Although composed 14 years later, Kalevi Aho's Alles vergängliche - Symphony for Organ (2007) owes its existence to the Eighth Symphony (1993). After having played the organ part in a 2005 performance of that work, the Finnish organ virtuoso Jan Lehtola approached the composer urging him to write a big, multi-movement work for solo organ. Although the organ symphony has been an established genre since composers such as Charles-Marie Widor and Louis Vierne, Aho has patterned his own work on the orchestral symphony, continuing the tradition of symphonic development. All of the work's musical material is related, and at the end of the finale a synthesis of it all is achieved, in what can best be described as a highly intricate - and virtuosic - ‘quadruple fugue'. The work's subtitle, Alles Vergängliche (‘All that is perishable'), comes from the end of Goethe's Faust, and alludes to the symphony's Faustian character, reaching for the heavens, and also to its ending, as the music dies away into inaudibility.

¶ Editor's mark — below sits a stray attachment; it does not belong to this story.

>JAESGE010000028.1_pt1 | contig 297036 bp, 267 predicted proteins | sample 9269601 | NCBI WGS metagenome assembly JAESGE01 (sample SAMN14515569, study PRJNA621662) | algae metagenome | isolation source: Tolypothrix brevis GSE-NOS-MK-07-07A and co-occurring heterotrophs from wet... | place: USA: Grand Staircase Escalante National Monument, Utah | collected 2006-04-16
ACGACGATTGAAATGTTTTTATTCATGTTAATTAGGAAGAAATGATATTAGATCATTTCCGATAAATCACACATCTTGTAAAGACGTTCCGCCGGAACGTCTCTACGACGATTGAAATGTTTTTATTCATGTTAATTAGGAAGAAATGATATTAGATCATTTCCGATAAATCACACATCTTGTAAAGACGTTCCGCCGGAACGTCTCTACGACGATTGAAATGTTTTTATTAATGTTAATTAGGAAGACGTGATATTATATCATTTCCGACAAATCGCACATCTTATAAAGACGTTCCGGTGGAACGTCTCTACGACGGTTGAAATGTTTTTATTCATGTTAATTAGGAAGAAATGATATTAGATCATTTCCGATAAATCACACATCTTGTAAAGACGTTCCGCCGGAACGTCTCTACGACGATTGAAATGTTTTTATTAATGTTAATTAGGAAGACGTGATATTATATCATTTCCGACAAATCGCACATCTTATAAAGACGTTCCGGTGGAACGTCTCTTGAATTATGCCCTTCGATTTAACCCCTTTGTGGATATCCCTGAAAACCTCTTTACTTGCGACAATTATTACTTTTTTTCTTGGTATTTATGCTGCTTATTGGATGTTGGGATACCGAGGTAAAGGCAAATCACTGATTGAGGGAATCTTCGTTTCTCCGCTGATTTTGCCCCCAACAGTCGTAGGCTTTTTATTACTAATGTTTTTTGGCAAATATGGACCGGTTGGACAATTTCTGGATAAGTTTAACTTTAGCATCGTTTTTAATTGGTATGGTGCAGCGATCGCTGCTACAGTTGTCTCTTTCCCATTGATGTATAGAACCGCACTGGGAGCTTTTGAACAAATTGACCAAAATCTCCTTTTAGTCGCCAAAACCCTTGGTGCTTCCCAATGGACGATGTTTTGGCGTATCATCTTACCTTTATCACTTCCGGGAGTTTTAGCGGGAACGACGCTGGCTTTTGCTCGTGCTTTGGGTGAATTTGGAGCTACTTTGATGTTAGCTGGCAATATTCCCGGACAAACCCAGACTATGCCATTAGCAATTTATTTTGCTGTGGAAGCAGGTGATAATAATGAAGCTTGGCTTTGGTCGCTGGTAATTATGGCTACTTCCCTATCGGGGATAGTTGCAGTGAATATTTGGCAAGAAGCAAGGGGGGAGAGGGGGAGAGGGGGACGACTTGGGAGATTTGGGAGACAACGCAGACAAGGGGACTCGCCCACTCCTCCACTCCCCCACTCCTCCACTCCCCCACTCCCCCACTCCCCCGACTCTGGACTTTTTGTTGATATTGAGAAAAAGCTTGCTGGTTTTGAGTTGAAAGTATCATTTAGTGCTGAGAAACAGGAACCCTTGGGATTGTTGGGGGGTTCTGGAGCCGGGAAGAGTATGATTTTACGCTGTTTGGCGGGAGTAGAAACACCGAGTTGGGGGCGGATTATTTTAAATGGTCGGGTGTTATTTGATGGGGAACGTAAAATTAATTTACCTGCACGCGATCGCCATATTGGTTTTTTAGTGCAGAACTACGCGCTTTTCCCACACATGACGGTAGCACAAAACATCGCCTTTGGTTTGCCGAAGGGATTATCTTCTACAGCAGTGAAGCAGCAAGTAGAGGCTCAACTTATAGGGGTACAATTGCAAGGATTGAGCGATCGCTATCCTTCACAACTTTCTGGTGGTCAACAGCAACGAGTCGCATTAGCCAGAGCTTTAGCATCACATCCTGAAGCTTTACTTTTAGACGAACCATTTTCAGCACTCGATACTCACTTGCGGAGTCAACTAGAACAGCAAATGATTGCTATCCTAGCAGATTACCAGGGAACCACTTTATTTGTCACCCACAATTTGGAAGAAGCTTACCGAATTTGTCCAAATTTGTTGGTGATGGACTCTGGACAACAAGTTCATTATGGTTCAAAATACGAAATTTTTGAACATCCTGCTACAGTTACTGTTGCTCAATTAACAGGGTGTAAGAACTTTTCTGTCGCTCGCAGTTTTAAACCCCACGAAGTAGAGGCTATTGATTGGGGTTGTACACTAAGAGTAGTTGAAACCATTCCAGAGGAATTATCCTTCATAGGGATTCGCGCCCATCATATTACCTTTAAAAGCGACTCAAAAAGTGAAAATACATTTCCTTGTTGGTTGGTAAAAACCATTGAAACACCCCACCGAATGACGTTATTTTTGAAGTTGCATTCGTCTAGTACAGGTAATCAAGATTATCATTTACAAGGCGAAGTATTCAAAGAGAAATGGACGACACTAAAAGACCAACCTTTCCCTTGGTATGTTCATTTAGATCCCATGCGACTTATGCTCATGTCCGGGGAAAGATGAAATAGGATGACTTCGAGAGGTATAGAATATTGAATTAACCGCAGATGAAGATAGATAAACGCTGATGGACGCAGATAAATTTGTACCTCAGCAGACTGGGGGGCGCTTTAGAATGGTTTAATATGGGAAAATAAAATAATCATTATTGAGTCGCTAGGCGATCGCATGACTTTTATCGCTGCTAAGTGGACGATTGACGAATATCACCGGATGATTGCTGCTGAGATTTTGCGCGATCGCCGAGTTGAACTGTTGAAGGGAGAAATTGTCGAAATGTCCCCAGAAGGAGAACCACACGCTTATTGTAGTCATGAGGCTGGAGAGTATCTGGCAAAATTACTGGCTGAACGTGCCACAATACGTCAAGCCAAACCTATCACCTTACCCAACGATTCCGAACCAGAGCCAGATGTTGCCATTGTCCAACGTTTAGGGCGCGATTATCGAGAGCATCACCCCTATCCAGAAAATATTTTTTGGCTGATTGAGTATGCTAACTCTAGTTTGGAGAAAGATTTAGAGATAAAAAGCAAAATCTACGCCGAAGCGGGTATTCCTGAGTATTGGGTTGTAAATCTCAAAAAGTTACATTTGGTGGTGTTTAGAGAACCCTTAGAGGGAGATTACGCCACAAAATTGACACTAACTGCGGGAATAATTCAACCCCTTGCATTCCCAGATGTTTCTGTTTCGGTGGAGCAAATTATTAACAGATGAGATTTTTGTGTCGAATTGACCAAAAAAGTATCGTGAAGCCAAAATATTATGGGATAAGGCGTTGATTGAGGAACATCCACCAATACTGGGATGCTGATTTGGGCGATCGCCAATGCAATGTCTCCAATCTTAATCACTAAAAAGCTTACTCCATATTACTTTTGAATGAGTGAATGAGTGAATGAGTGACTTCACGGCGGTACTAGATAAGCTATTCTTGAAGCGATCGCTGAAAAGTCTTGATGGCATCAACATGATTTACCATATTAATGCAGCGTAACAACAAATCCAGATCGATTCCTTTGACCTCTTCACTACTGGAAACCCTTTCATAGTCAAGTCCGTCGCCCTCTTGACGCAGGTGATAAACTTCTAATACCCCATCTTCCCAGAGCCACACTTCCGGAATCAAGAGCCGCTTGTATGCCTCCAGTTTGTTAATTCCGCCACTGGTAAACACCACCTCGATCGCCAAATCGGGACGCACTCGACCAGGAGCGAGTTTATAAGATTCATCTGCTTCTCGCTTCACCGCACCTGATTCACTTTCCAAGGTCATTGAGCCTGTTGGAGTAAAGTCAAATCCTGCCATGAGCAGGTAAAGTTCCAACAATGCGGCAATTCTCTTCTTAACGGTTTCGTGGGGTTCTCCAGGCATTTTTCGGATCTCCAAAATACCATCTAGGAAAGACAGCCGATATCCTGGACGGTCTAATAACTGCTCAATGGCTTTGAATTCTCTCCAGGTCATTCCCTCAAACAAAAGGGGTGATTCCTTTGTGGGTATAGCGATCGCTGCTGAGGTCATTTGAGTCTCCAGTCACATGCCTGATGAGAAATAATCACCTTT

Recording: BIS-1946 SACD / Jan Lehtola